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Clinical Epidemiology and Ageing

High-dose transdermal nicotine in Parkinson's disease patients: a randomized, open-label, blinded-endpoint evaluation phase 2 study.

Villafane G, Thiriez C, Audureau E, Straczek C, Kerschen P, Cormier-Dequaire F, Van Der Gucht A, Gurruchaga J-M, Quéré-Carne M, Evangelista E, Paul M, Defer G, Damier P, Remy P, Itti E, Fénelon G Eur J Neurol. 2018;25(1):120-127.

<p><b>BACKGROUND AND PURPOSE: </b>Studies of the effects of nicotine on motor symptoms in Parkinson's disease (PD) brought out discordant results. The aim of the present study was to evaluate the efficacy and safety of high doses of transdermal nicotine on motor symptoms in PD.</p><p><b>METHODS: </b>Forty PD patients were randomly assigned to a treated and untreated arm in an open-label study. Treated patients received increasing doses of nicotine to reach 90 mg/day by 11 weeks. This dosage was maintained for 28 weeks (W39) and then reduced over 6 weeks. Final evaluation was performed 6 weeks after washout. The main outcome measure was the OFF-DOPA Unified Parkinson's Disease Rating Scale (UPDRS) motor score measured on video recordings by raters blinded to the medication status of the patients.</p><p><b>RESULTS: </b>There was no significant difference in OFF-DOPA UPDRS motor scores between the nicotine-treated and non-treated groups, neither at W39 (19.4 ± 9.3 vs. 21.5 ± 14.2) nor considering W39 differences from baseline (-1.5 ± 12.1 vs. +0.9 ± 12.1). The 39-item Parkinson's disease questionnaire scores decreased in nicotine-treated patients and increased in non-treated patients, but the difference was not significant. Overall tolerability was acceptable, and 12/20 treated patients reached the maximal dosage.</p><p><b>CONCLUSIONS: </b>High doses of transdermal nicotine were tolerated, but our study failed to demonstrate significant improvement in UPDRS motor scores. Improvement in unblinded secondary outcomes (UPDRS-II, UPDRS-IV, doses of l-DOPA equivalents) suggest a possible benefit for patients treated with nicotine, which should be confirmed in larger double blind, placebo-controlled studies.</p>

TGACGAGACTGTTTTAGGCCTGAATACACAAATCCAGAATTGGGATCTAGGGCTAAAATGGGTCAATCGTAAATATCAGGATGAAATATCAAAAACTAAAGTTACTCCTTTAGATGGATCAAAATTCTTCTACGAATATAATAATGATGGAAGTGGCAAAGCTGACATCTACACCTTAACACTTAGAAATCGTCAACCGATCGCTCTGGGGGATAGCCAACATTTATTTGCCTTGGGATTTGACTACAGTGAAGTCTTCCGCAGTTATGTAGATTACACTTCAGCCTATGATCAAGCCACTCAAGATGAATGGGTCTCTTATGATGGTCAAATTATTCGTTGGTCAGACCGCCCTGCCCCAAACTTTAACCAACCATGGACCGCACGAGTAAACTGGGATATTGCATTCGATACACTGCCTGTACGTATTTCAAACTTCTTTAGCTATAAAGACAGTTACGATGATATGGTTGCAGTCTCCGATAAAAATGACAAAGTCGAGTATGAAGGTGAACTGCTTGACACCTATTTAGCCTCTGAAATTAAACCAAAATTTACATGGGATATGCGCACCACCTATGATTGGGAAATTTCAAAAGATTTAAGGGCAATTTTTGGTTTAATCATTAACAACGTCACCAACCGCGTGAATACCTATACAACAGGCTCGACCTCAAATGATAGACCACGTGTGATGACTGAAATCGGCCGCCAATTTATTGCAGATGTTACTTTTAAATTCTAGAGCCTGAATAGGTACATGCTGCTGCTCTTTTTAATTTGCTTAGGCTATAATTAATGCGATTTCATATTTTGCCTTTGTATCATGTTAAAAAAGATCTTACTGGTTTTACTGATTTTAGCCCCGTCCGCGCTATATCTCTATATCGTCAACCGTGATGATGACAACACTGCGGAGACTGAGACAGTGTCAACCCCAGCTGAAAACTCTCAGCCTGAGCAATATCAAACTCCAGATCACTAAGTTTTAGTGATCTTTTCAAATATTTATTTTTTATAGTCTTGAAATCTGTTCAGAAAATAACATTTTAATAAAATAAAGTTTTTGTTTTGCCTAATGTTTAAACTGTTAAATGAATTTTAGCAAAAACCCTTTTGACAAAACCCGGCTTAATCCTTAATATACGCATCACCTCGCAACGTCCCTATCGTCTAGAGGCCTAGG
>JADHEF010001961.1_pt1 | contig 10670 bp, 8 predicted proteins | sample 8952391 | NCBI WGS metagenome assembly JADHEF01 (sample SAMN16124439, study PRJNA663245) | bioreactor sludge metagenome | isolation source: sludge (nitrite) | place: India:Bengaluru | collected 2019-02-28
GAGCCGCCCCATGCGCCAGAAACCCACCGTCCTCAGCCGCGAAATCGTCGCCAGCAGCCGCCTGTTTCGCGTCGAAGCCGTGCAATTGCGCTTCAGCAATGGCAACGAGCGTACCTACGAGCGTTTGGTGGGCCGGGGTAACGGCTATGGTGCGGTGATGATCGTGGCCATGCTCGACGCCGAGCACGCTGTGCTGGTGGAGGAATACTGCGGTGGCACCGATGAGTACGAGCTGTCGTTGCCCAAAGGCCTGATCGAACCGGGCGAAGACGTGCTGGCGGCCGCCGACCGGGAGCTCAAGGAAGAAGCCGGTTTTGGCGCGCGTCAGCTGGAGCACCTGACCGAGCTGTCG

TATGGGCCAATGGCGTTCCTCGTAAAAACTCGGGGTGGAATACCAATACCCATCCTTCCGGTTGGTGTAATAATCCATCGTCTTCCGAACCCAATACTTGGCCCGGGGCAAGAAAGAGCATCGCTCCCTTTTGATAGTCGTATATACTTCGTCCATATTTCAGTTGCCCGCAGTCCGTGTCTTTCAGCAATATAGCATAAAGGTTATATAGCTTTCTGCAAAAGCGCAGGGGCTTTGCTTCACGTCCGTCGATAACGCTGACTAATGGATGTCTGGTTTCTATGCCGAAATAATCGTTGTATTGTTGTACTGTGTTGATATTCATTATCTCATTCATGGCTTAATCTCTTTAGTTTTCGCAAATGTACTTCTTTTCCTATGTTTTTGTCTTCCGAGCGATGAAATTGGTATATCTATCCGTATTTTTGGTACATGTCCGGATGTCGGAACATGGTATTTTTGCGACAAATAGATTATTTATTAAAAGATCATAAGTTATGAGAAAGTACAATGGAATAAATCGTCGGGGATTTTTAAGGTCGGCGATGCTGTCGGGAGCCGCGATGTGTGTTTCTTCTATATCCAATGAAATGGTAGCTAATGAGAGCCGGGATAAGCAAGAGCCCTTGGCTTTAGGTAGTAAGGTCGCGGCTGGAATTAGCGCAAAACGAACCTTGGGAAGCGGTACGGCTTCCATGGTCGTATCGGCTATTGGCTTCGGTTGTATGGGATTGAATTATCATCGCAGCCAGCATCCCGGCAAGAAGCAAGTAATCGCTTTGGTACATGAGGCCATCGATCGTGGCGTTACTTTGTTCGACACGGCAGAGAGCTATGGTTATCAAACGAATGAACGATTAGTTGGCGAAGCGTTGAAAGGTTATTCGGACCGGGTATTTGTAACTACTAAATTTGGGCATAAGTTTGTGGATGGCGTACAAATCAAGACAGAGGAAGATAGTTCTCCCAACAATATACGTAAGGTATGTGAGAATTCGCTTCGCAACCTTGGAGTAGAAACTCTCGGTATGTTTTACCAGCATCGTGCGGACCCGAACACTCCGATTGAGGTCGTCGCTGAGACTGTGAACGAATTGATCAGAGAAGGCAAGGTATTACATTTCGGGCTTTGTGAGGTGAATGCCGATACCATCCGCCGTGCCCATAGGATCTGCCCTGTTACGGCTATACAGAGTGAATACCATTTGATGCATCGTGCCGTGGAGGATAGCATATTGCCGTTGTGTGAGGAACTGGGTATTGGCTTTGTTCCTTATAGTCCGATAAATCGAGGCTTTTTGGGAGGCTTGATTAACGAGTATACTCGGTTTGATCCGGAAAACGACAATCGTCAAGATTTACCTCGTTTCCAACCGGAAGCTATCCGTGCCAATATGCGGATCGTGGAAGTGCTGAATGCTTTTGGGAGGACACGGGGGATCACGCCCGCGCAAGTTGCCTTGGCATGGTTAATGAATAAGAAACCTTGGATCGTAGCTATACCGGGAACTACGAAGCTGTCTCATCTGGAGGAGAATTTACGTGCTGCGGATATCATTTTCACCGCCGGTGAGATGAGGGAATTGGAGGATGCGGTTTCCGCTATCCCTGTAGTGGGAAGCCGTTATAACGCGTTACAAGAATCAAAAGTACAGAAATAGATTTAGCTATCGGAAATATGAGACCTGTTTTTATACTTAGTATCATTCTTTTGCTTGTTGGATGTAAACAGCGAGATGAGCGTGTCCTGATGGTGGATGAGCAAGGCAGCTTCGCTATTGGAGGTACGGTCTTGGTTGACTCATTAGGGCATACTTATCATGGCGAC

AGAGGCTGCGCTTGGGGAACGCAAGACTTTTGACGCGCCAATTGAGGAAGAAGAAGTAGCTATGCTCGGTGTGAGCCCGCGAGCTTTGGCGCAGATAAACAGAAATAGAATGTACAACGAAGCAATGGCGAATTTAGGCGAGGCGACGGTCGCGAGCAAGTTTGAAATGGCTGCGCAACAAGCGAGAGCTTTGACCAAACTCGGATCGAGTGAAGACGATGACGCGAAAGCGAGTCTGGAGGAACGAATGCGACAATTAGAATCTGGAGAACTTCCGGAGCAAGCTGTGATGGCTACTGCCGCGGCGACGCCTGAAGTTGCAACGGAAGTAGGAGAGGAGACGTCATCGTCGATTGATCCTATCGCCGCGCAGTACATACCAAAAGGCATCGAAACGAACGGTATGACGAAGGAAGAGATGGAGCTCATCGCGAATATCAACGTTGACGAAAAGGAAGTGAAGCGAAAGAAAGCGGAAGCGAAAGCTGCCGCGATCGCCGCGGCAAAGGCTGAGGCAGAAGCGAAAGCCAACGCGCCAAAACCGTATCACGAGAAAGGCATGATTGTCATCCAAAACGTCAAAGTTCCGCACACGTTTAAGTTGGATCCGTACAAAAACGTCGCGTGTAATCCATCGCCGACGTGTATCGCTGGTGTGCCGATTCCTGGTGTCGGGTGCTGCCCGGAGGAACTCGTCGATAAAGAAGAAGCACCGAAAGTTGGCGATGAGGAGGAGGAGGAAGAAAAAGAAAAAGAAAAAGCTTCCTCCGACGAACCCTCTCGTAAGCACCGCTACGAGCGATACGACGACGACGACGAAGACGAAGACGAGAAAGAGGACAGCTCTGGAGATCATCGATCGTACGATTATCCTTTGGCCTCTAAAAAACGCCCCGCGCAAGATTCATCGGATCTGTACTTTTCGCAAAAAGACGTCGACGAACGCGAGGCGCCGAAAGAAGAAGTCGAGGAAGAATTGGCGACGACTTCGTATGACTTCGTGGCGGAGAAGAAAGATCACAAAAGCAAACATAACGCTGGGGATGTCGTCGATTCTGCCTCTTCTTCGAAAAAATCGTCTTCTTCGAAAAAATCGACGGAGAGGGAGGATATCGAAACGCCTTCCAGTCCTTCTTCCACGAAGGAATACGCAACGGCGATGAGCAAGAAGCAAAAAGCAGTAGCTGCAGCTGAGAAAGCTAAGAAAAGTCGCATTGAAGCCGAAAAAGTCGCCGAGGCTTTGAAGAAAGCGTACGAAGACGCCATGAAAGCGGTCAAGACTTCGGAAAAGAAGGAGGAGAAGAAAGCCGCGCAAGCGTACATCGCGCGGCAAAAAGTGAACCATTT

DOI: 10.1111/ene.13474

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